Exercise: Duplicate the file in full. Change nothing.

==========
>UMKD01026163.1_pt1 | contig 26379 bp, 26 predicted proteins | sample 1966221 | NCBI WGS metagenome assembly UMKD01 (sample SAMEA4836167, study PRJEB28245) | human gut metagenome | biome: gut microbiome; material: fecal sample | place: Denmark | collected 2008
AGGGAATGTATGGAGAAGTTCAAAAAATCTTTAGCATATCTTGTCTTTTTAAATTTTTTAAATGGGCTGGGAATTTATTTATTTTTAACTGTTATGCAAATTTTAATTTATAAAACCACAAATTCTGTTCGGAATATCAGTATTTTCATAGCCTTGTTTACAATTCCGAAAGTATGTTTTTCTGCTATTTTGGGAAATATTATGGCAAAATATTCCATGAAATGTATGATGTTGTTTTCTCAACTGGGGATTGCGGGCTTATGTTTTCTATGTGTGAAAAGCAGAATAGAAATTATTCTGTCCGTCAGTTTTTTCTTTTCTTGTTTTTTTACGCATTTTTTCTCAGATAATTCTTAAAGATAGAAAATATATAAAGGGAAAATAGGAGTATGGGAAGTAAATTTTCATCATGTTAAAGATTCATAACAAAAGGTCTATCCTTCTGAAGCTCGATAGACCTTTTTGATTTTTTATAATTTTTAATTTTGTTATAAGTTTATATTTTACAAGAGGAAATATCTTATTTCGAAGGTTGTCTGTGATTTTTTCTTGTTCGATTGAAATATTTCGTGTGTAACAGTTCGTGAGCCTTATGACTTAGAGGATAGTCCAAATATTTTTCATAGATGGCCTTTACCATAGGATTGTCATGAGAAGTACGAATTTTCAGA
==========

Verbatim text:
>UMKD01026163.1_pt1 | contig 26379 bp, 26 predicted proteins | sample 1966221 | NCBI WGS metagenome assembly UMKD01 (sample SAMEA4836167, study PRJEB28245) | human gut metagenome | biome: gut microbiome; material: fecal sample | place: Denmark | collected 2008
AGGGAATGTATGGAGAAGTTCAAAAAATCTTTAGCATATCTTGTCTTTTTAAATTTTTTAAATGGGCTGGGAATTTATTTATTTTTAACTGTTATGCAAATTTTAATTTATAAAACCACAAATTCTGTTCGGAATATCAGTATTTTCATAGCCTTGTTTACAATTCCGAAAGTATGTTTTTCTGCTATTTTGGGAAATATTATGGCAAAATATTCCATGAAATGTATGATGTTGTTTTCTCAACTGGGGATTGCGGGCTTATGTTTTCTATGTGTGAAAAGCAGAATAGAAATTATTCTGTCCGTCAGTTTTTTCTTTTCTTGTTTTTTTACGCATTTTTTCTCAGATAATTCTTAAAGATAGAAAATATATAAAGGGAAAATAGGAGTATGGGAAGTAAATTTTCATCATGTTAAAGATTCATAACAAAAGGTCTATCCTTCTGAAGCTCGATAGACCTTTTTGATTTTTTATAATTTTTAATTTTGTTATAAGTTTATATTTTACAAGAGGAAATATCTTATTTCGAAGGTTGTCTGTGATTTTTTCTTGTTCGATTGAAATATTTCGTGTGTAACAGTTCGTGAGCCTTATGACTTAGAGGATAGTCCAAATATTTTTCATAGATGGCCTTTACCATAGGATTGTCATGAGAAGTACGAATTTTCAGA